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Budget: Is anyone better off?

The 2015 Budget marks the first year for the city of “service-based budgetting” which outlines costs according to service, rather than departmental structure.

The service-based budget outlines 47 distinct services, half of which are directly delivered to the public, in seven broad groups including: public safety (including fire protection, animal control, bylaw enforcement); maintenance (including roads and sidewalks, parks, trees, stormwater); roads and transportation (including transit, traffic operations, parking); leisure (including recreation, sport, arts and culture); design and build (including planning approvals, park and facility design and building code permits/inspection); customer relations and citizen representation (including city council, citizen advisory committees and miscellaneous licenses); and internal administration (including legal, communications, human resource, information technology, audit).

For each service staff have created a business plan that asks three things:

  1. how much service do we provide (quantity)
  2. how well do we provide it (efficiency)
  3. is anyone better off? (effectiveness)

For example, a review of the Design & Build service reports the number of Official Plan Amendment and Rezoning Applications for the last four years (ranging from 8 to 20), and how many were approved (100% in years 2011, 2012, 2013, 66% projected for 2014). Is anyone better off? On the one hand, fewer appeals means less cost to the city and more timely approvals, but what if residents are generally opposed to what’s being approved? These are the kinds of important discussions that can take place with the data provided from service based budgetting.

Over the next few months, I’ll detail each service and ask you to decide “Are you better off?”

The move to service-based budgetting is intended to allow the public and council to review  whether specific services need to be enhanced, reduced or possibly eliminated. It may also identify any new services that might be needed.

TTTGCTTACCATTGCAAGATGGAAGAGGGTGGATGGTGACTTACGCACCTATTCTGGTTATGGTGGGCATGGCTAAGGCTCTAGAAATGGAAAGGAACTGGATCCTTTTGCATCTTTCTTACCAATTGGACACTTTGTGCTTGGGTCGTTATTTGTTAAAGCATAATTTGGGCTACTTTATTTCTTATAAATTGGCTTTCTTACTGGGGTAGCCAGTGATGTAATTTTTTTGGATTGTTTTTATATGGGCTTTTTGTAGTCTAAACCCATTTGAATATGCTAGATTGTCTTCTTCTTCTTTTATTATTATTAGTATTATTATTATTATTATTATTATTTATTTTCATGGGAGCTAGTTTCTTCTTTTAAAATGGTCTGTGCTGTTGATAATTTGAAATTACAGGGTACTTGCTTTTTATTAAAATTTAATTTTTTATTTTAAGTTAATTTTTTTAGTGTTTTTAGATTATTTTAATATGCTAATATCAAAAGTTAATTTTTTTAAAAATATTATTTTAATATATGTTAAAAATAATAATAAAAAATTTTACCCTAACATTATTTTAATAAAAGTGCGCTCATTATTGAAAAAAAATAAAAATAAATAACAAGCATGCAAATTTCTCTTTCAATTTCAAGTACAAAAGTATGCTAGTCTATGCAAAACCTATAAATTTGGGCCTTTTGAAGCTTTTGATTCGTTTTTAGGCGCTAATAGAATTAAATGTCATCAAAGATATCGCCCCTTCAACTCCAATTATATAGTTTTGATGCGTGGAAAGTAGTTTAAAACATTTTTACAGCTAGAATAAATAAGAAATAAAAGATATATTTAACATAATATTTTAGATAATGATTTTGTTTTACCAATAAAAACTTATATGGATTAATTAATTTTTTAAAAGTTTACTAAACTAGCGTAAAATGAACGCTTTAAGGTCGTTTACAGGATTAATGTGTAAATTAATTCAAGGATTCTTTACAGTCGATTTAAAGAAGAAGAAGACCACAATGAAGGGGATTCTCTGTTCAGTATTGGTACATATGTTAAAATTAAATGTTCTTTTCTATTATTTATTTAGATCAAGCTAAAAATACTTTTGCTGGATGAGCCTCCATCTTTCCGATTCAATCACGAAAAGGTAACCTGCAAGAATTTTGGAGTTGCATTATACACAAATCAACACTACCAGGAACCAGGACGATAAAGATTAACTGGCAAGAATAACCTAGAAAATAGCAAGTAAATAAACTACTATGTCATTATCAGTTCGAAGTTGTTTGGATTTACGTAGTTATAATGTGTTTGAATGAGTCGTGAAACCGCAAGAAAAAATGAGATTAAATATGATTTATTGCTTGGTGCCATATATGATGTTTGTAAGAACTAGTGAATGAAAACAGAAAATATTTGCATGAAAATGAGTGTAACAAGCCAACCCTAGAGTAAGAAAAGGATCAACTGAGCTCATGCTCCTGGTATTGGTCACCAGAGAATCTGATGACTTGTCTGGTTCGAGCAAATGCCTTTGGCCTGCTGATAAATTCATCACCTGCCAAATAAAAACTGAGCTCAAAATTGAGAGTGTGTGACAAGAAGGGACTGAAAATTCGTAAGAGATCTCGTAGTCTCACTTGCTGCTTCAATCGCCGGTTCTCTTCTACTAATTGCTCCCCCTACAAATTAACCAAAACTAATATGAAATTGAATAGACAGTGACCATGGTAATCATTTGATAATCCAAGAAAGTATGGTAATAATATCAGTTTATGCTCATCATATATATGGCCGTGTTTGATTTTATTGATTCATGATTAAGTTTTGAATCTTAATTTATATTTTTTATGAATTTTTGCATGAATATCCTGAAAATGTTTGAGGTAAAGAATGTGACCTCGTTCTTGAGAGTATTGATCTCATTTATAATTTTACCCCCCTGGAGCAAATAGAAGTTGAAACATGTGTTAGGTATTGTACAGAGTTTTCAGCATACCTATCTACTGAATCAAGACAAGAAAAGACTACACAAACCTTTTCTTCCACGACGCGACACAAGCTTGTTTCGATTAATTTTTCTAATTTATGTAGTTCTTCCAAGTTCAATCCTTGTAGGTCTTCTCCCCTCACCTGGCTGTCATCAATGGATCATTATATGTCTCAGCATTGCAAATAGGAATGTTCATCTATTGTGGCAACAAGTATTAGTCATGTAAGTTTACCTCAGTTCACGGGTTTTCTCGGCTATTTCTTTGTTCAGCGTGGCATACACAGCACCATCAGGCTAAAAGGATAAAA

The bottom line is to ensure that Burlington residents get the services you need and want, as well as getting value for the tax dollars invested delivering those services.

My Take: I’m impressed with the detail in the service-based budget documents, and delighted that the focus remains on residents – are you better off from the services the city delivers with your tax dollars? I look forward to reviewing with you each service over coming months with that question in mind.

In general, this budget process has been a huge improvement over previous budgets, with a focus on major investments, and a small number of additional requests. There were only 9 business cases to review for extra funds this year, versus more than 40 last year, and over 70 the year before. IN the past, the dollar amounts of these requests ranged from very small (in the thousands) to large (hundreds of thousands). On the smaller items, council would spend the amount requested just in our salaries debating the issue.

Refocusing our efforts to fewer large ticket items and requesting that staff deal with the smaller items is a vast improvement. This process is more streamlined and should allow for a smoother budget process – and council spending our time on large items rather than spinning our wheels debating small requests.

I was inspired to seek public office because I believe, like so many of you, “I can do something about that” on the issues we face. As councilor, my role is to take a stand on what’s best for residents and go to bat for it. Pushback is inevitable from those who don’t have the community’s interests at heart. I will stand with you and for you, to achieve the best interests of our city, without caving to unacceptable compromise in the name of consensus.

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